AKHILESH YADAV PREVAILS..FOR NOW!

Finally, the Samajwadi Party-Quami Ekta Dal merger is off – after Akhilesh Yadav, the Uttar Pradesh chief minister and the SP’s state president made his anger public today. He said he would always oppose entry of people like Mukhtar Ansari into the SP. He said that he had no involvement in this decision and he would always speak his mind wherever necessary.

On June 21, the Quami Ekta Dal (QED), the political party founded by Mukhtar Ansari, a notorious gangster and criminal-turned-politician who is presently lodged in jail, merged with the SP – in spite of the stiff opposition from Akhilesh Yadav. The merger was obviously to exploit Mukhtar Ansari’s appeal among the sections of Muslim voters who see him as some ‘Robin Hood’ figure.

So displeased was Akhilesh with the merger that he sacked his senior minister Balram Yadav, the mediator behind the merger deal, and cancelled his all official engagements of the day. Later, Shivpal who is said to have masterminded the deal along with Amar Singh, another recent SP re-inductee into the party, tried to pacify Akhilesh by saying that the deal had blessings of Mulayam. Balram Yadav, too, reiterated this claim. But it didn’t work.

BUT IT DOESN’T END HERE

Akhilesh Yadav, the 42 year old chief-minister of Uttar Pradesh from the SP, is a sulking man even though he prevailed today – amid the flurry of inductions into the party that Akhilesh is not comfortable with.

And he is facing a resurgent Shivpal Yadav, Akhilesh’s uncle and a senior UP minister, who is seen being not on good terms with Akhilesh ever since Mulayam promoted his son Akhilesh instead of him as the UP chief-ministerial face in 2011. He looks calling the shots in the party now – even if the QED merger deal has been called off.

Huge anti-incumbency against the Akhilesh Yadav government and a rock-bottom law and order scenario in the state are giving the SP nightmares on how to solve the 2017 assembly polls riddle. Four years ago, when Uttar Pradesh had voted Akhilesh Yadav in, he seemed to have a force of his own – a young face, fresh energy, a corruption-free vision – that effectively spoke to the voters – giving the SP 228 assembly seats in a House of 403. People saw that there was a person in the SP who could wash the taint of SP being a political party harbouring criminals.

After four years of Akhilesh Yadav’s in the Lucknow secretariat, all those hopes have gone. The force looks dissipated. Though there have been no allegations of individual corruption on Akhilesh, no one can deny that UP has parallel power centres run by Mulayam Singh Yadav, Shivpal Yadav and Azam khan – and Akhilesh is not in control. They all behave as if they are the chief ministers of the state.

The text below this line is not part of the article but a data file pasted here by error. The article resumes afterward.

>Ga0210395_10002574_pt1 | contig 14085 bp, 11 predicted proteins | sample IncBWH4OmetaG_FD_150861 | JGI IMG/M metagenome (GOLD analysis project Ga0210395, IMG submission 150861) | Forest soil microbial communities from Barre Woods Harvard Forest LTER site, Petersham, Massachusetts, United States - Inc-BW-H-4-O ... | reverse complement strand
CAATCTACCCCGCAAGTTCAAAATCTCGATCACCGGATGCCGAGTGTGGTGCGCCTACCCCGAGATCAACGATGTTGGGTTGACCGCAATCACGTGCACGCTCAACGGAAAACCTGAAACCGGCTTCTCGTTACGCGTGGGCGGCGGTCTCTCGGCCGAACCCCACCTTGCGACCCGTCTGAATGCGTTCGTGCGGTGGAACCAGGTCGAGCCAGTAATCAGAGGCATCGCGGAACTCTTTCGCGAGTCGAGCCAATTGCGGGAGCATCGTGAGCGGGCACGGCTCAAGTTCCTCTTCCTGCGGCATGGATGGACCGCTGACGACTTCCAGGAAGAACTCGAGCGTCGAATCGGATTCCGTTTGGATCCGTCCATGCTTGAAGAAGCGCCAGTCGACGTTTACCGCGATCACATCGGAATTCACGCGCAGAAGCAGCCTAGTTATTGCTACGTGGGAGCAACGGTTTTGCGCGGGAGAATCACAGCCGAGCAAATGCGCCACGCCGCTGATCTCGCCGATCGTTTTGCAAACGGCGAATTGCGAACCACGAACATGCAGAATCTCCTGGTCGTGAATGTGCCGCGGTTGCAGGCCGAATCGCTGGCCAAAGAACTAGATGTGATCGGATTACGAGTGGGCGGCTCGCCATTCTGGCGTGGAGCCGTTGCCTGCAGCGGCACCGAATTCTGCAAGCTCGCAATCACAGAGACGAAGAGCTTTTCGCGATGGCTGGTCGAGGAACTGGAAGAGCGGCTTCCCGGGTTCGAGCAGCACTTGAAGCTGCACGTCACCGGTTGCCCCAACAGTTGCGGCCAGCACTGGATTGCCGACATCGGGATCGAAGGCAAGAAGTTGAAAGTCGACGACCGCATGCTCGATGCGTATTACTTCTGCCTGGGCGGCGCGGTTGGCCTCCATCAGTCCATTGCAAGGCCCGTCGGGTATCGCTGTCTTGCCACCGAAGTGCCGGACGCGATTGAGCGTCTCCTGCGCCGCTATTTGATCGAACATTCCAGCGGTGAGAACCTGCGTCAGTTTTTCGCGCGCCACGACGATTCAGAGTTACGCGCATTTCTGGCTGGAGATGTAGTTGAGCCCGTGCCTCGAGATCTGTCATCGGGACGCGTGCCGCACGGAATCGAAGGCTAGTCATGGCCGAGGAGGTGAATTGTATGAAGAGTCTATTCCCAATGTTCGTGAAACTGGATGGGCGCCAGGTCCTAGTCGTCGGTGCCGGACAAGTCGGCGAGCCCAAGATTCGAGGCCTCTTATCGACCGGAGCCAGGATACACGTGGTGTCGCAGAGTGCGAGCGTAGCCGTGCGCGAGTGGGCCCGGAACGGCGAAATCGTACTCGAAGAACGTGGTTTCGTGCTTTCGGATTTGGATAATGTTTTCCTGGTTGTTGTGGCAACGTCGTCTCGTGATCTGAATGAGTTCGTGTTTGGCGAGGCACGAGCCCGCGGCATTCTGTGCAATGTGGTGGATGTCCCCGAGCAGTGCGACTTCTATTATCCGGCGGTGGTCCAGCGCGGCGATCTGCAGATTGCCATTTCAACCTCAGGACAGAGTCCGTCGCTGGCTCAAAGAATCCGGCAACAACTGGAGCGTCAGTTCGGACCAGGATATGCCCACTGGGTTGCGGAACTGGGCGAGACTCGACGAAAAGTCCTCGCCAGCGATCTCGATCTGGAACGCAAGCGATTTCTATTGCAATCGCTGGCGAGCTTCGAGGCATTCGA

It seems the top brass of the SP doesn’t believe anymore in the development credentials of the Akhilesh Yadav government to bring home the electoral victory when the state goes to polls the next year. And the top brass has its own way of doing politics – the old SP way – setting and basing everything on caste equations.

SETTING ‘THEIR’ PRIORITIES RIGHT

So, the SP is trying to check the split in the OBC votes, an SP forte, in case of any possible threat presented by another influential OBC leader, Nitish Kumar, the Bihar chief minister and his party JD(U) coupled with the BJP’s drive to rally the OBC votes by quoting Narendra Modi’s OBC credentials and by appointing an OBC, Keshav Prasad Maurya, as the state chief.

And the SP is trying to ensure that the Muslim voters remain loyal to it – the base of voters that, with the OBC votes, gave the SP a thumping victory in the 2012 Assembly polls.

Mukhtar Ansari is a minority face. The QED’s merger tells how desperate the SP is to attract the Muslim votes. There is a clear chance that Muslims will vote for Mayawati this time as they had done in 2007 that had given Mayawati a clear majority. The Muzaffarnagar riots, its aftermath and the Dadri lynching incidents have eroded the credibility base of the SP among the Muslims.

The SP top brass including Mulayam wants to win it back at any cost – even if it means antagonising Akhilesh. The failed QED merger with the SP to exploit Mukhtar Ansari’s appeal among the Muslim voters is just an example.

FIRST CLEAR INDICATIONS

When seen in the context of mergers and inductions in the party in the recent months, it tells us that the SP is not convinced with the winnability of Akhilesh.

The first clear indication to which way the wind was going to blow in the SP came in April 2016 when Mulayam made Shivpal incharge of the SP’s UP unit, a position that effectively makes him the election incharge for the next polls. The responsibility was given to Akhilesh in 2012. Though the reports said today that Akhilesh would look after the upcoming elections, there was no official word about it.

Next month, in May 2016, Amar Singh, an old SP hand and a Mulayam favourite, who was expelled from the party, and a person whom Akhilesh doesn’t like, was taken back in the SP fold. Amar Singh is seen as a master deal-broker in the political circles. The same month, another influential OBC leader and an old SP hand, Beni Prasad Verma, Mulayam’s friend-turned-foe, was re-inducted into the party after nine years. Both Amar Singh and Beni Prasad Verma are now Rajya Sabha members from the SP.